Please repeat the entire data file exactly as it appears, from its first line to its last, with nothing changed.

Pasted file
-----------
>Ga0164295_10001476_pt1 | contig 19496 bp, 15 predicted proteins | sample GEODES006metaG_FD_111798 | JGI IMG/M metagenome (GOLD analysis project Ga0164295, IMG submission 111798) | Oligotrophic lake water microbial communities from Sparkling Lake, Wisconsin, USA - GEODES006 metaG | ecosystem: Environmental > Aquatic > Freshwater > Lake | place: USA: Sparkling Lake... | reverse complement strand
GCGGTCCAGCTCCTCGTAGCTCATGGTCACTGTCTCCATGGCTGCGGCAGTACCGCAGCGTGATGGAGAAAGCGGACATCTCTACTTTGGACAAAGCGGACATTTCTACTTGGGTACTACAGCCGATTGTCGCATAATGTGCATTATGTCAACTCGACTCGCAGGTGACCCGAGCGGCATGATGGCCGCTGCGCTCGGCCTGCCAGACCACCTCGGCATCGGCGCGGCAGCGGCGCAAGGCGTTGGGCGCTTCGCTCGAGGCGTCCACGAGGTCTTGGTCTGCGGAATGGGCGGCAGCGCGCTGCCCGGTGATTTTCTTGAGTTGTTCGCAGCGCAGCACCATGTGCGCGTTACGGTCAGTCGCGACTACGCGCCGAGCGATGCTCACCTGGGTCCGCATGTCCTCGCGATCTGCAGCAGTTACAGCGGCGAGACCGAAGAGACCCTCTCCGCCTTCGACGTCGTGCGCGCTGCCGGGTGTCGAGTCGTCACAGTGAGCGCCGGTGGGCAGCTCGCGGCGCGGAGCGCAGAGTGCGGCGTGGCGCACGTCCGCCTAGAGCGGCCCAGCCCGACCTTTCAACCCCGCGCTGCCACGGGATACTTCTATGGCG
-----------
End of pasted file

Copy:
>Ga0164295_10001476_pt1 | contig 19496 bp, 15 predicted proteins | sample GEODES006metaG_FD_111798 | JGI IMG/M metagenome (GOLD analysis project Ga0164295, IMG submission 111798) | Oligotrophic lake water microbial communities from Sparkling Lake, Wisconsin, USA - GEODES006 metaG | ecosystem: Environmental > Aquatic > Freshwater > Lake | place: USA: Sparkling Lake... | reverse complement strand
GCGGTCCAGCTCCTCGTAGCTCATGGTCACTGTCTCCATGGCTGCGGCAGTACCGCAGCGTGATGGAGAAAGCGGACATCTCTACTTTGGACAAAGCGGACATTTCTACTTGGGTACTACAGCCGATTGTCGCATAATGTGCATTATGTCAACTCGACTCGCAGGTGACCCGAGCGGCATGATGGCCGCTGCGCTCGGCCTGCCAGACCACCTCGGCATCGGCGCGGCAGCGGCGCAAGGCGTTGGGCGCTTCGCTCGAGGCGTCCACGAGGTCTTGGTCTGCGGAATGGGCGGCAGCGCGCTGCCCGGTGATTTTCTTGAGTTGTTCGCAGCGCAGCACCATGTGCGCGTTACGGTCAGTCGCGACTACGCGCCGAGCGATGCTCACCTGGGTCCGCATGTCCTCGCGATCTGCAGCAGTTACAGCGGCGAGACCGAAGAGACCCTCTCCGCCTTCGACGTCGTGCGCGCTGCCGGGTGTCGAGTCGTCACAGTGAGCGCCGGTGGGCAGCTCGCGGCGCGGAGCGCAGAGTGCGGCGTGGCGCACGTCCGCCTAGAGCGGCCCAGCCCGACCTTTCAACCCCGCGCTGCCACGGGATACTTCTATGGCG